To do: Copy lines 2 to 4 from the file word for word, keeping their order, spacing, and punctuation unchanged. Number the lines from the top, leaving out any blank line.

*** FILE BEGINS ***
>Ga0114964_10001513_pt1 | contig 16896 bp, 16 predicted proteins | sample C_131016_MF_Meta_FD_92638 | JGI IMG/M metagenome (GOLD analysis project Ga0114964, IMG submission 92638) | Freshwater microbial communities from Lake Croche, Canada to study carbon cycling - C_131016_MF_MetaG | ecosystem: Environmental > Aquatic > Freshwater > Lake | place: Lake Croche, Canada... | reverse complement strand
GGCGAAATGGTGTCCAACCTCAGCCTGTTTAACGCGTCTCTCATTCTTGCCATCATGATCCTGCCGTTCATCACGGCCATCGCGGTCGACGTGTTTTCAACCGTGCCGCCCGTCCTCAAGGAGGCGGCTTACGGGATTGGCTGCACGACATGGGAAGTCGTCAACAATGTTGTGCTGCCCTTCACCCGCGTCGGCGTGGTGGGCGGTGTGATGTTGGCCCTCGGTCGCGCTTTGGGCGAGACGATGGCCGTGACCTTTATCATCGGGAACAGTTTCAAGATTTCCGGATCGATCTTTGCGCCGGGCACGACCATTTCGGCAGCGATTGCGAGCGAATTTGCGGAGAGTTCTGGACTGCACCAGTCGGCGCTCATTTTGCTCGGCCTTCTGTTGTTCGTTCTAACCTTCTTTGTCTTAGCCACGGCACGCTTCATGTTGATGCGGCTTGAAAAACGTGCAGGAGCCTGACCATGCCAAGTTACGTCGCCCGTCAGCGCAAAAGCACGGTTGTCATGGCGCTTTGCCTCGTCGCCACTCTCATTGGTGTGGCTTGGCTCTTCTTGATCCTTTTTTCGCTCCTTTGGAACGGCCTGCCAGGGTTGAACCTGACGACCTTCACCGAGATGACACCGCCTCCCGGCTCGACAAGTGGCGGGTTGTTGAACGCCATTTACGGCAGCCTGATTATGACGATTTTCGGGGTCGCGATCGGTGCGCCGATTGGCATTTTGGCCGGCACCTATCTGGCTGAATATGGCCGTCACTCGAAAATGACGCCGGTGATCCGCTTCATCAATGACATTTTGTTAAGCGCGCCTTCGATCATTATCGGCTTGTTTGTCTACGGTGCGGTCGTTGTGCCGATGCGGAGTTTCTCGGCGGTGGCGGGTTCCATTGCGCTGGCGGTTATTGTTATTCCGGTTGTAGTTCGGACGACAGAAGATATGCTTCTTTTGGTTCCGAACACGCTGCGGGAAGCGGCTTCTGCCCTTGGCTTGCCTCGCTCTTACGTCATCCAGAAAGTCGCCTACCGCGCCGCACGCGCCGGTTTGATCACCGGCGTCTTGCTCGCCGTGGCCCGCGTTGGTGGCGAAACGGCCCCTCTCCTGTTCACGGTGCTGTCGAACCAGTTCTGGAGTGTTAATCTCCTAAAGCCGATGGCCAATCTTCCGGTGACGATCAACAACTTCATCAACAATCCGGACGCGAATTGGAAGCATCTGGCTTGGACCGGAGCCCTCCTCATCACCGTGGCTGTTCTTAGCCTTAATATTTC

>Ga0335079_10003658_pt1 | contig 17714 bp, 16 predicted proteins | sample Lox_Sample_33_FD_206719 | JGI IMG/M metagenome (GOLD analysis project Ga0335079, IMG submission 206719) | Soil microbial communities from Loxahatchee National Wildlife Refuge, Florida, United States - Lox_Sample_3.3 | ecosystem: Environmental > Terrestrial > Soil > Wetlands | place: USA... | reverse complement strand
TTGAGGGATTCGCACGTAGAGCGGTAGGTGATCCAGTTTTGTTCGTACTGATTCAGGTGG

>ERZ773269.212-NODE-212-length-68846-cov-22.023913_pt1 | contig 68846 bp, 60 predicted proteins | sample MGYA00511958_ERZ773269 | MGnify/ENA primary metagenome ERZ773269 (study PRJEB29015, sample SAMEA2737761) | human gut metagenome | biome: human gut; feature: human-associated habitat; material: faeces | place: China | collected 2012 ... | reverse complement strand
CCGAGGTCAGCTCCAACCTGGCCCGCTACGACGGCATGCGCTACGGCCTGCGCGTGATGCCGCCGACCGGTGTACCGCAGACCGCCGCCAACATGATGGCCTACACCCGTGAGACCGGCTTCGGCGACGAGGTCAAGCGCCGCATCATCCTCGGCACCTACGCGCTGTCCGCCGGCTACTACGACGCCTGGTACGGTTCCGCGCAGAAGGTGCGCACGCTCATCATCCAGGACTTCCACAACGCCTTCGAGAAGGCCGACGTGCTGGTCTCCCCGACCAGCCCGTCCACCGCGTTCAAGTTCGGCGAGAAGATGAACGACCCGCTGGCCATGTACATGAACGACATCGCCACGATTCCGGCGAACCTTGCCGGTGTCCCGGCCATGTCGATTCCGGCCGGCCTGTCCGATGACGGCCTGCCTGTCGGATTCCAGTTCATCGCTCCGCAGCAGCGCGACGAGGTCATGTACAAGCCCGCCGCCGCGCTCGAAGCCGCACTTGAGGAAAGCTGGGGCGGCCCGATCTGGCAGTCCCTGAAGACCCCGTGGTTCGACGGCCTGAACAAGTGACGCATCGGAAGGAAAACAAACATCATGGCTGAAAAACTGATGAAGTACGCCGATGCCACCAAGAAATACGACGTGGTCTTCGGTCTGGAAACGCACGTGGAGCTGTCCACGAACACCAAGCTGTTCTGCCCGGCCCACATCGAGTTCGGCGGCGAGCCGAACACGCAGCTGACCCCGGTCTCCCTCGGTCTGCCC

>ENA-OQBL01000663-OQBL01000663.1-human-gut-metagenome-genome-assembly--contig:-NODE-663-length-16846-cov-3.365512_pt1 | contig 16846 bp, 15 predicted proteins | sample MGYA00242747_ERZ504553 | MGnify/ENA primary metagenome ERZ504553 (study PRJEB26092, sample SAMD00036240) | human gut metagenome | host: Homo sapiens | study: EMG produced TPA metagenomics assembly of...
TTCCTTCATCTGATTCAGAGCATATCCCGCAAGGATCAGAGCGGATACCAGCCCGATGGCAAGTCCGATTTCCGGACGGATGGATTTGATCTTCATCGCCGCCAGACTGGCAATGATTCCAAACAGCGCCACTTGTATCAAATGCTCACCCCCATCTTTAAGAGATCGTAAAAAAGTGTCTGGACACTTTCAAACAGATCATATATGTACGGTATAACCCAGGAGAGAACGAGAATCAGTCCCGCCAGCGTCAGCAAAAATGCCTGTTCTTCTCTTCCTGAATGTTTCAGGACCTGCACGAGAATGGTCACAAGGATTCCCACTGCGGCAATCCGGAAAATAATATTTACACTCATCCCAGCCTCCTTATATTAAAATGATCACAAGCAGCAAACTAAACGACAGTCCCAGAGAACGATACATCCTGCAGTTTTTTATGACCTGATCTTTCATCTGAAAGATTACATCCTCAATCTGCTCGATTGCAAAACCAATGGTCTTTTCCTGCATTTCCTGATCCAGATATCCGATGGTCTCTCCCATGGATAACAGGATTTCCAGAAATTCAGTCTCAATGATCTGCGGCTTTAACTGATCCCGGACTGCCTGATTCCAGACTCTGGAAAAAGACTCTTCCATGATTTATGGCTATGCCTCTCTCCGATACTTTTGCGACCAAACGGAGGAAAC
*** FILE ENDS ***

GGCGAAATGGTGTCCAACCTCAGCCTGTTTAACGCGTCTCTCATTCTTGCCATCATGATCCTGCCGTTCATCACGGCCATCGCGGTCGACGTGTTTTCAACCGTGCCGCCCGTCCTCAAGGAGGCGGCTTACGGGATTGGCTGCACGACATGGGAAGTCGTCAACAATGTTGTGCTGCCCTTCACCCGCGTCGGCGTGGTGGGCGGTGTGATGTTGGCCCTCGGTCGCGCTTTGGGCGAGACGATGGCCGTGACCTTTATCATCGGGAACAGTTTCAAGATTTCCGGATCGATCTTTGCGCCGGGCACGACCATTTCGGCAGCGATTGCGAGCGAATTTGCGGAGAGTTCTGGACTGCACCAGTCGGCGCTCATTTTGCTCGGCCTTCTGTTGTTCGTTCTAACCTTCTTTGTCTTAGCCACGGCACGCTTCATGTTGATGCGGCTTGAAAAACGTGCAGGAGCCTGACCATGCCAAGTTACGTCGCCCGTCAGCGCAAAAGCACGGTTGTCATGGCGCTTTGCCTCGTCGCCACTCTCATTGGTGTGGCTTGGCTCTTCTTGATCCTTTTTTCGCTCCTTTGGAACGGCCTGCCAGGGTTGAACCTGACGACCTTCACCGAGATGACACCGCCTCCCGGCTCGACAAGTGGCGGGTTGTTGAACGCCATTTACGGCAGCCTGATTATGACGATTTTCGGGGTCGCGATCGGTGCGCCGATTGGCATTTTGGCCGGCACCTATCTGGCTGAATATGGCCGTCACTCGAAAATGACGCCGGTGATCCGCTTCATCAATGACATTTTGTTAAGCGCGCCTTCGATCATTATCGGCTTGTTTGTCTACGGTGCGGTCGTTGTGCCGATGCGGAGTTTCTCGGCGGTGGCGGGTTCCATTGCGCTGGCGGTTATTGTTATTCCGGTTGTAGTTCGGACGACAGAAGATATGCTTCTTTTGGTTCCGAACACGCTGCGGGAAGCGGCTTCTGCCCTTGGCTTGCCTCGCTCTTACGTCATCCAGAAAGTCGCCTACCGCGCCGCACGCGCCGGTTTGATCACCGGCGTCTTGCTCGCCGTGGCCCGCGTTGGTGGCGAAACGGCCCCTCTCCTGTTCACGGTGCTGTCGAACCAGTTCTGGAGTGTTAATCTCCTAAAGCCGATGGCCAATCTTCCGGTGACGATCAACAACTTCATCAACAATCCGGACGCGAATTGGAAGCATCTGGCTTGGACCGGAGCCCTCCTCATCACCGTGGCTGTTCTTAGCCTTAATATTTC

>Ga0335079_10003658_pt1 | contig 17714 bp, 16 predicted proteins | sample Lox_Sample_33_FD_206719 | JGI IMG/M metagenome (GOLD analysis project Ga0335079, IMG submission 206719) | Soil microbial communities from Loxahatchee National Wildlife Refuge, Florida, United States - Lox_Sample_3.3 | ecosystem: Environmental > Terrestrial > Soil > Wetlands | place: USA... | reverse complement strand
TTGAGGGATTCGCACGTAGAGCGGTAGGTGATCCAGTTTTGTTCGTACTGATTCAGGTGG